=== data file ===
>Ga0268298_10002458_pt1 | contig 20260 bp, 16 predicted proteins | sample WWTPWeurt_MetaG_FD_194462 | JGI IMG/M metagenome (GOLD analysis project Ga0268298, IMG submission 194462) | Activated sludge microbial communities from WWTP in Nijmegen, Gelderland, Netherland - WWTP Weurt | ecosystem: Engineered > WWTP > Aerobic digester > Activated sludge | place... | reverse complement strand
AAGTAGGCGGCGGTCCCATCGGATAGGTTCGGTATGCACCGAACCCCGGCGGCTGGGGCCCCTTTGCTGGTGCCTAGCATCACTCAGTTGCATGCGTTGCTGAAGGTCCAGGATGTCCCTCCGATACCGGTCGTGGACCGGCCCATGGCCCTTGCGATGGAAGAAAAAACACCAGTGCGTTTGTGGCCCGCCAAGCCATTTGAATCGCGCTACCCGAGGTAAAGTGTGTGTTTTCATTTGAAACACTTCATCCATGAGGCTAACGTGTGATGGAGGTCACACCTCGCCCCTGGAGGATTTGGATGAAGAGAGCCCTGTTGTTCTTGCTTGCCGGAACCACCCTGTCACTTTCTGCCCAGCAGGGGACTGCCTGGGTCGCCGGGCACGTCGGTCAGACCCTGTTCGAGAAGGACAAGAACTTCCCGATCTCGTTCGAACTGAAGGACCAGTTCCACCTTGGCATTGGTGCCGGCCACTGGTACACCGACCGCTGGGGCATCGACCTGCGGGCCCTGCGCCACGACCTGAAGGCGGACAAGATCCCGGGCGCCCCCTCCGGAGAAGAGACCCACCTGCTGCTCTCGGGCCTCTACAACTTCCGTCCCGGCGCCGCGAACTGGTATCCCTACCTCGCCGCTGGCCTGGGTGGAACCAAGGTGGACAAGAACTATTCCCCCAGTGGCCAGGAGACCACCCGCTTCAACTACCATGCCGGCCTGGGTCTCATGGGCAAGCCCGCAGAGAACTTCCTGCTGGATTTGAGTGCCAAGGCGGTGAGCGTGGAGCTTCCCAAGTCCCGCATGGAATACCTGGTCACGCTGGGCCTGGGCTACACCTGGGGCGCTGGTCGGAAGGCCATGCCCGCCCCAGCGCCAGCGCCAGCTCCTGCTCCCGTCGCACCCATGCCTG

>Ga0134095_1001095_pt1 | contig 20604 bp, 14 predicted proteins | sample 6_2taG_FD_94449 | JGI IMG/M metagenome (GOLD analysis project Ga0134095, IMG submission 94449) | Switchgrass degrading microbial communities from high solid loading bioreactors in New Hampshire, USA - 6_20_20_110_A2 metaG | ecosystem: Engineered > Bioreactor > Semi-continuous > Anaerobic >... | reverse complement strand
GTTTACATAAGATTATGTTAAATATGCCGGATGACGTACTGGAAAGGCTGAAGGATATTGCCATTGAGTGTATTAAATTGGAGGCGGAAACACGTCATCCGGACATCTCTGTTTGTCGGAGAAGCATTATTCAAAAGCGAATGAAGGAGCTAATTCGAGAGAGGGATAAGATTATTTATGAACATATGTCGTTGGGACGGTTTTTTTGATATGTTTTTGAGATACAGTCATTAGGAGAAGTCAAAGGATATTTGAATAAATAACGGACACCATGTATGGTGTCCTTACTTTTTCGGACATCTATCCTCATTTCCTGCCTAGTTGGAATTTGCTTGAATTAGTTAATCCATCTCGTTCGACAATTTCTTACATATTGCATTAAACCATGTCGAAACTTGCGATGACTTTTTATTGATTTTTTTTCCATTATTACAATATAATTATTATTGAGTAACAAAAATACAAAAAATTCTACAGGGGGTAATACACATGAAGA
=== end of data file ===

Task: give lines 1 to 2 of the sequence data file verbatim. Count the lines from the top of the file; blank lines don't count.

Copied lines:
>Ga0268298_10002458_pt1 | contig 20260 bp, 16 predicted proteins | sample WWTPWeurt_MetaG_FD_194462 | JGI IMG/M metagenome (GOLD analysis project Ga0268298, IMG submission 194462) | Activated sludge microbial communities from WWTP in Nijmegen, Gelderland, Netherland - WWTP Weurt | ecosystem: Engineered > WWTP > Aerobic digester > Activated sludge | place... | reverse complement strand
AAGTAGGCGGCGGTCCCATCGGATAGGTTCGGTATGCACCGAACCCCGGCGGCTGGGGCCCCTTTGCTGGTGCCTAGCATCACTCAGTTGCATGCGTTGCTGAAGGTCCAGGATGTCCCTCCGATACCGGTCGTGGACCGGCCCATGGCCCTTGCGATGGAAGAAAAAACACCAGTGCGTTTGTGGCCCGCCAAGCCATTTGAATCGCGCTACCCGAGGTAAAGTGTGTGTTTTCATTTGAAACACTTCATCCATGAGGCTAACGTGTGATGGAGGTCACACCTCGCCCCTGGAGGATTTGGATGAAGAGAGCCCTGTTGTTCTTGCTTGCCGGAACCACCCTGTCACTTTCTGCCCAGCAGGGGACTGCCTGGGTCGCCGGGCACGTCGGTCAGACCCTGTTCGAGAAGGACAAGAACTTCCCGATCTCGTTCGAACTGAAGGACCAGTTCCACCTTGGCATTGGTGCCGGCCACTGGTACACCGACCGCTGGGGCATCGACCTGCGGGCCCTGCGCCACGACCTGAAGGCGGACAAGATCCCGGGCGCCCCCTCCGGAGAAGAGACCCACCTGCTGCTCTCGGGCCTCTACAACTTCCGTCCCGGCGCCGCGAACTGGTATCCCTACCTCGCCGCTGGCCTGGGTGGAACCAAGGTGGACAAGAACTATTCCCCCAGTGGCCAGGAGACCACCCGCTTCAACTACCATGCCGGCCTGGGTCTCATGGGCAAGCCCGCAGAGAACTTCCTGCTGGATTTGAGTGCCAAGGCGGTGAGCGTGGAGCTTCCCAAGTCCCGCATGGAATACCTGGTCACGCTGGGCCTGGGCTACACCTGGGGCGCTGGTCGGAAGGCCATGCCCGCCCCAGCGCCAGCGCCAGCTCCTGCTCCCGTCGCACCCATGCCTG